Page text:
My Big Fat Mouth

I’ve fallen off a bicycle more times than I care to count, and have a variety of scars to show for it. I’ve been thrown off a four-wheeler, been in two roll-over accidents, and had my appendix out.  Yet, I can honestly say that what has caused more hurt in my life than any of the above physical pains has been that caused by words. I can vividly remember names I was called in elementary school, friends that broke my trust, rumors that were spread about me, and times I was flat-out lied to. Many of those hurts still sting, even many years later. What’s even more painful for me to admit, is I know my words have hurt others. There have been times that my anger has gotten the best of me, and I’ve spewed things I desperately wanted back. Other times I’ve gotten caught up in gossip and lies that ran their course in hurtful manners. Yet, I’m guessing for every time I’m regretful for how I’ve used my words there is another time (or more) that I’ve totally forgotten about.

Here’s what James has to say about the power of our words.

If we put bits into the mouths of horses so that they obey us, we guide their whole bodies as well. Look at the ships also: though they are so large and are driven by strong winds, they are guided by a very small rudder wherever the will of the pilot directs. So also the tongue is a small member, yet it boasts of great things. James 3:3-4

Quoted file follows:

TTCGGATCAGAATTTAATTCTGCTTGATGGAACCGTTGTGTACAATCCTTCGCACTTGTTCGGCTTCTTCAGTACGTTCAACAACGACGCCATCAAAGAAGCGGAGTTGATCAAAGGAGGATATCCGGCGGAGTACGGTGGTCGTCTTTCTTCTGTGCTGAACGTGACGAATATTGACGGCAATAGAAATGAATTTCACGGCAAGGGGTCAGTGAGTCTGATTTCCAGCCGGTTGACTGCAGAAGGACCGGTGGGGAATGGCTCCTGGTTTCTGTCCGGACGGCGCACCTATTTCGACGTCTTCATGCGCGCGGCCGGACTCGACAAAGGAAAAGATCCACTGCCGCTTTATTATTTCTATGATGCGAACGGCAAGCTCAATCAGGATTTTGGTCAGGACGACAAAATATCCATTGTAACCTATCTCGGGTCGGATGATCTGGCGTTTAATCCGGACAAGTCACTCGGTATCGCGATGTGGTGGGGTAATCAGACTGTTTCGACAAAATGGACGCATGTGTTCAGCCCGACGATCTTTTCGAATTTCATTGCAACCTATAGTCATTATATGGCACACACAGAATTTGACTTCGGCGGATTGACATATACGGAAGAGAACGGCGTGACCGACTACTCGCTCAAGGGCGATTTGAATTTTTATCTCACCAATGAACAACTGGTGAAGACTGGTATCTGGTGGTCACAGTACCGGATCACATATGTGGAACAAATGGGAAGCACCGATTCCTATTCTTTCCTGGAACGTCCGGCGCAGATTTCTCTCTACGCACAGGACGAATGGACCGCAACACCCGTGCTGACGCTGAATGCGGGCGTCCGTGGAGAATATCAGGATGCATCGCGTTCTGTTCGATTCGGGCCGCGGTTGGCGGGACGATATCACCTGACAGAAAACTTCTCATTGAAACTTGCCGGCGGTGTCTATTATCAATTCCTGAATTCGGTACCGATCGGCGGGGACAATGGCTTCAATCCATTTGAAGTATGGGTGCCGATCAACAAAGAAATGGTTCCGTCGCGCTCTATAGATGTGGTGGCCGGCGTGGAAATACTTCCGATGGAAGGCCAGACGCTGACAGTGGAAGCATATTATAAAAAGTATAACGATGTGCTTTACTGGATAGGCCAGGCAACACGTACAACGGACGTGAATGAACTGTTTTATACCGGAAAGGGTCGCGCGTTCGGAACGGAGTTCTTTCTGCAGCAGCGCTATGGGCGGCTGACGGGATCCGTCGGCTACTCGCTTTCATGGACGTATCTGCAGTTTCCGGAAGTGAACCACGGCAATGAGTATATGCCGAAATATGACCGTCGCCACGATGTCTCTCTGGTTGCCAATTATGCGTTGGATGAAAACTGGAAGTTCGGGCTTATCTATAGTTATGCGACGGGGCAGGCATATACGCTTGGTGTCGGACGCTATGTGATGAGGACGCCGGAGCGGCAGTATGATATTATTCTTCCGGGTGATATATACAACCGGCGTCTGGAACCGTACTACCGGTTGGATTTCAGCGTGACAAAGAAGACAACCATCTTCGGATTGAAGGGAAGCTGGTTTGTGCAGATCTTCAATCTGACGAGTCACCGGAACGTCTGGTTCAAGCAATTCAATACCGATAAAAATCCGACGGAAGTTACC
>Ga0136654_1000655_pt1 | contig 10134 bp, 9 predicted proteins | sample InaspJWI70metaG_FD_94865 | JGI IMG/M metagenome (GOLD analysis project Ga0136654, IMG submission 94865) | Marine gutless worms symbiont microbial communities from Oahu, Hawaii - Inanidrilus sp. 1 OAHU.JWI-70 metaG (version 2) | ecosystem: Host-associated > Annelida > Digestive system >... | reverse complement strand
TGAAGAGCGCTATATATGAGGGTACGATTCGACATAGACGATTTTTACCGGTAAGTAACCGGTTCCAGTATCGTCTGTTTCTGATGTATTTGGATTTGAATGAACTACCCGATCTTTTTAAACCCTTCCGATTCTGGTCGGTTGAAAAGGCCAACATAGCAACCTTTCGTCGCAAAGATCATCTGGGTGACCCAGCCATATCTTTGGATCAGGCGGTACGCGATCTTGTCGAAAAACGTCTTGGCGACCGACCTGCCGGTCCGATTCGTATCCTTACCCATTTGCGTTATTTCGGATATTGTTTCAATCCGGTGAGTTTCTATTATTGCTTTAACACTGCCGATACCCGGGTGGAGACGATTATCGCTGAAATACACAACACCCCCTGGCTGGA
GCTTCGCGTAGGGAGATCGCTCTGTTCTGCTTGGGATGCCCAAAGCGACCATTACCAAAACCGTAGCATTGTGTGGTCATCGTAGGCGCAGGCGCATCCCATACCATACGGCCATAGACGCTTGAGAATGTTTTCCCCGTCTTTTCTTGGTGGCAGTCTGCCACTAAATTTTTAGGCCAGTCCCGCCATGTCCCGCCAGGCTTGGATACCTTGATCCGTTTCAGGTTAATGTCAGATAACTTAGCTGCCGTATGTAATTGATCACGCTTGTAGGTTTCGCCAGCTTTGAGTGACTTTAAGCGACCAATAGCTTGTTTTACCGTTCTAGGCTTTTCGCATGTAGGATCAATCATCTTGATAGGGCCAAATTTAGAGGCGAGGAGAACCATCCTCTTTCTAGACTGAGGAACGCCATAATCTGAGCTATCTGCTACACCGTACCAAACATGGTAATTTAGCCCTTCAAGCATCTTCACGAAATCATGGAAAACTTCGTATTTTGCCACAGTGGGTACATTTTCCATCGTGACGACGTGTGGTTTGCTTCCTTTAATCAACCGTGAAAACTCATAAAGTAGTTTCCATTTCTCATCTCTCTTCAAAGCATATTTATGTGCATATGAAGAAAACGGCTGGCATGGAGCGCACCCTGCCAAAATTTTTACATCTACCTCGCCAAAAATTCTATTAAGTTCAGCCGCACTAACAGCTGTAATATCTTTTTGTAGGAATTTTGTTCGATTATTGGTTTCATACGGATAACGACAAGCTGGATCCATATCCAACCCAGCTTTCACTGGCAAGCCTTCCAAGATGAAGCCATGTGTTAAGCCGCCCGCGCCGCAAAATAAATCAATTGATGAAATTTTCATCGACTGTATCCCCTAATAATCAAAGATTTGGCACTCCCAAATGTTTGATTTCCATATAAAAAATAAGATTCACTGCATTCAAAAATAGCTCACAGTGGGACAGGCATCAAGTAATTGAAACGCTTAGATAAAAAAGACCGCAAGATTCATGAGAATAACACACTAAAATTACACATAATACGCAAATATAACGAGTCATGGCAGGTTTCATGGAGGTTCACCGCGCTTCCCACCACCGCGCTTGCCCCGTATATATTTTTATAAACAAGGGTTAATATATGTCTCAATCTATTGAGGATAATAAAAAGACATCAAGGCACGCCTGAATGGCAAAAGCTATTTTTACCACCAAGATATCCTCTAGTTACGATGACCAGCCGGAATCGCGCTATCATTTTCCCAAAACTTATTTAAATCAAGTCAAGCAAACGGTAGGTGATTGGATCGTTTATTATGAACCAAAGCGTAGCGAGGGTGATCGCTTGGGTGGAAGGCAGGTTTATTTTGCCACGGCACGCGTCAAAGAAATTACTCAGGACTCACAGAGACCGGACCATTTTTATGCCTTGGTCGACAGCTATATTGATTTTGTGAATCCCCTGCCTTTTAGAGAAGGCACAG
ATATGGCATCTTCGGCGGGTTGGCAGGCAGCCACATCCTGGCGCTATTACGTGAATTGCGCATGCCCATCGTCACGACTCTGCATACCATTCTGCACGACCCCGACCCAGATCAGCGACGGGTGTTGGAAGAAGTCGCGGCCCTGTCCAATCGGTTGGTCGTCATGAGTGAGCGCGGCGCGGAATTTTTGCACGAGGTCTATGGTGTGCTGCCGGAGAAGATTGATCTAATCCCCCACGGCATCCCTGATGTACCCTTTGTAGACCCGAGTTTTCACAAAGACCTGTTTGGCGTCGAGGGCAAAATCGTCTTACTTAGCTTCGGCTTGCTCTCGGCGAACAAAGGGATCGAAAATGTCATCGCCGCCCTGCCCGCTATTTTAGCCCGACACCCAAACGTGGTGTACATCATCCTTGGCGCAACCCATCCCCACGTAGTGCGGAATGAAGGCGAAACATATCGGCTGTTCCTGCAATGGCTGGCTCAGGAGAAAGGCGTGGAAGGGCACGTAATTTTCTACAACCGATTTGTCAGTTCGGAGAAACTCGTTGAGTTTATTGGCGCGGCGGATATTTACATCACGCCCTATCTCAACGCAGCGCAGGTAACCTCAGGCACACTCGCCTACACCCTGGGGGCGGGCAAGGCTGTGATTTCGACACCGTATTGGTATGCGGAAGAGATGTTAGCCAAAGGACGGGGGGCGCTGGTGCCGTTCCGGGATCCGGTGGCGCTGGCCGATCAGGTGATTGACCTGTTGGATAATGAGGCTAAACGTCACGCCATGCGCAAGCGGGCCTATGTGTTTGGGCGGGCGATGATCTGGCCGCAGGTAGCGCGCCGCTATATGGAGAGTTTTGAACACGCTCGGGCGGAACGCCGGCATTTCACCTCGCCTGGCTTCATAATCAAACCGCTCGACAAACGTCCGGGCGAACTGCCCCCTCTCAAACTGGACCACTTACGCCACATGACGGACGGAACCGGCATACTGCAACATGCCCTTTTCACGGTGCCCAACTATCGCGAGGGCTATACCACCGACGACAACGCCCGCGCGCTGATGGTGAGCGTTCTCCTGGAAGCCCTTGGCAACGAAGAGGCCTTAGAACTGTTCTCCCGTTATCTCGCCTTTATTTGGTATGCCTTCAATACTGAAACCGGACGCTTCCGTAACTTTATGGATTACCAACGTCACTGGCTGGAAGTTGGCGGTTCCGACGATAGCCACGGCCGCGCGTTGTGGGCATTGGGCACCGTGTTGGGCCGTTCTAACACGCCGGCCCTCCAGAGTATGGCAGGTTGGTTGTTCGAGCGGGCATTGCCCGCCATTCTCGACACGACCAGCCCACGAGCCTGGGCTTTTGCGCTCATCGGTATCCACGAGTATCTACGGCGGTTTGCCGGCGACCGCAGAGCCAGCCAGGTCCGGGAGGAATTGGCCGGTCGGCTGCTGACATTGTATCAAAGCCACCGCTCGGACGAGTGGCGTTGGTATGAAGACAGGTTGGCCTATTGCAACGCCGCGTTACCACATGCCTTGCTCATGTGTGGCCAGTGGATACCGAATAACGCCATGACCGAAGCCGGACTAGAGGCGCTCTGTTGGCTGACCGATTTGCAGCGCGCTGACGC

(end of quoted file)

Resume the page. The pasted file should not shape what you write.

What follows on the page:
James is telling us that words are a REALLY big deal. He points out that while a ship may be massive, in reality, it is controlled by a tiny instrument called a rudder. It’s similar with our words. They may seem like a really small thing, but they make a massive impact. As seen above, they can cause a ton of pain. BUT, they can also do a lot of good. I would never have known about the love of forgiveness of Jesus had someone not shared it with me. A major reason I am in ministry today is because of the many encouraging words people shared with me over the years. The reason I can get through some of the most difficult moments in my life is the words of love and encouragement others have shared with me. The words that come out of our big fat mouths, and are big fat texting fingers, have the power to impact lives in big and powerful ways, both for good and bad. This week, I encourage you to really think about your words. What impact are they having? Is it an impact God would approve of? Realize the words coming from your mouths and fingers are some of the most powerful resources you will have ever. Make sure you are being the best stewards of them possible.